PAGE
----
Wednesday, February 26, 2014
Heavy equipment moved to the three-block section of Oak and Front streets this week as the Urban Renewal Project continues in downtown Hood River.
The east end of Oak Street and Front Street will remain closed for about three months between First and State streets.
Meanwhile, on the Heights, the water main work that will cross 12th and 13th streets will has been delayed again until March 10, City Public Works Director Mark Lago told City Council Monday.
That part of the water line project will bring major traffic rerouting on 12th and 13th — turning them from two-way to one-way streets during daytime. (See future issues for details including a map of detours on and around Belmont and 12th and 13th.)
Downtown, eastbound traffic is now detoured starting at Second and Oak streets, and westbound traffic will be detoured at Front and State streets. “No Thru Traffic” reads the illuminated readerboard at Second and Oak, regarding traffic between First and Second, where parking is allowed for now.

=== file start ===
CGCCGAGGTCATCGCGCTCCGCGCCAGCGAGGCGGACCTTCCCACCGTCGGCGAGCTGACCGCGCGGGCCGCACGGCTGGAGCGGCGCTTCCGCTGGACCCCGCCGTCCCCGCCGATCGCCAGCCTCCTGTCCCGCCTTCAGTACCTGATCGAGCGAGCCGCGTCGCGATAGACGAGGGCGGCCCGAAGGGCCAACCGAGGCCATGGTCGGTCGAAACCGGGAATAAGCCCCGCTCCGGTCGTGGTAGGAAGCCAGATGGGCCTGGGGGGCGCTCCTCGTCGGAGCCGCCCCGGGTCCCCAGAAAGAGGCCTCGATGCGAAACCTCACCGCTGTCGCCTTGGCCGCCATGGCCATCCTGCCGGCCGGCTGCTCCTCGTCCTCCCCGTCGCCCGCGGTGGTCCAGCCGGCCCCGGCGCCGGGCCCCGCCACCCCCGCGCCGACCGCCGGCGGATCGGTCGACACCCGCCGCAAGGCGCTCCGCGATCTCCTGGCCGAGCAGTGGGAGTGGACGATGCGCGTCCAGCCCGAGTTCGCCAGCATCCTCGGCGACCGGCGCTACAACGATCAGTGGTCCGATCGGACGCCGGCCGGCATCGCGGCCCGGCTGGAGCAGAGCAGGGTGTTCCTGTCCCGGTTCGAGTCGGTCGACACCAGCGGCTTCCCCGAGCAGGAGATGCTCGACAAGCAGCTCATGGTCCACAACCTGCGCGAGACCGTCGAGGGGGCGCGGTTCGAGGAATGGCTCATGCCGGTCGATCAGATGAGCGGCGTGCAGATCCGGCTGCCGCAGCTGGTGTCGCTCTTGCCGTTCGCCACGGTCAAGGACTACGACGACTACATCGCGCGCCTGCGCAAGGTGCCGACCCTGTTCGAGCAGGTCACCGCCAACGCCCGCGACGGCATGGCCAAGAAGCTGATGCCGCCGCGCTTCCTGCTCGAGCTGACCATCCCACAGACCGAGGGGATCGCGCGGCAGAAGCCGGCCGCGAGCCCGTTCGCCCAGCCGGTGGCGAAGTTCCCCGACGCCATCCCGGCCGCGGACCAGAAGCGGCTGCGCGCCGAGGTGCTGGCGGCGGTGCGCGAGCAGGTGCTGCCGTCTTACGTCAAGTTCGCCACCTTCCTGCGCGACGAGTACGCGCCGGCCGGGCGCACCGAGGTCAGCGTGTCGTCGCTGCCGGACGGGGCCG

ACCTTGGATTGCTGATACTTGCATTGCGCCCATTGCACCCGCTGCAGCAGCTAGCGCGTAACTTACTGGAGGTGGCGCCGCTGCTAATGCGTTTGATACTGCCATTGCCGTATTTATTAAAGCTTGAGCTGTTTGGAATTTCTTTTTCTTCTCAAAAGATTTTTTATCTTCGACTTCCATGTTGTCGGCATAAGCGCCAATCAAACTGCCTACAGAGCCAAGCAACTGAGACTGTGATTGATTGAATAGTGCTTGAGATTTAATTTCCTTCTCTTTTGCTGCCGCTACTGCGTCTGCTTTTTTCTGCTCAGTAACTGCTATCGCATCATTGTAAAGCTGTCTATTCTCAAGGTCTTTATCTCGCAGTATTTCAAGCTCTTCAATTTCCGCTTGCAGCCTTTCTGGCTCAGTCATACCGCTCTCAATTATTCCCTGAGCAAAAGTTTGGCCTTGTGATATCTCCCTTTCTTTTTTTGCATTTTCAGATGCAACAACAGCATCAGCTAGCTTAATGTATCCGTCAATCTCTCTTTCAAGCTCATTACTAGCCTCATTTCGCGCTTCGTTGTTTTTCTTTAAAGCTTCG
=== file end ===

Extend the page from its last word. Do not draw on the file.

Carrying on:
Second Street and State Street will serve as the detour route. Delivery vehicles will be allowed access as needed.
Pedestrian access will be provided to all businesses at all times, but delays should be expected.
The closure will be from 7 a.m. until 7 p.m. Monday through Friday, with the street being open to traffic nights and weekends.
The work is expected to take approximately three months, with intermittent closures during this time.
If you have any questions or concerns, contact Gary Lindemyer at 541-387-5204.
The work had been scheduled to start Feb. 5 but was delayed because of the weather.
Look for detours and delays on State Street itself, as crews continue excavations to complete underground utility installations. The forthcoming work on Front Street also causes temporary changes in the Astro gas station access at State and Front, meaning customers would drive up to the pumps from the east, coming off of Front Street.
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Lawnmower torches Arbor Vitae on Portland Drive
The riding lawn mower driven by Norma Cannon overheated and made contact with dry arbor vitae owned by Lee and Norma Curtis, sending more than a dozen of the tightly-packed trees up in flames. The mower, visible at far right, was totaled. No one was injured; neighbors first kept the fire at bay with garden hoses and Westside and Hood River Fire Departments responded and doused the fire before it reached any structures. Westside Fire chief Jim Trammell, in blue shirt, directs firefighters. The video was taken by Capt. Dave Smith of Hood River Fire Department. Enlarge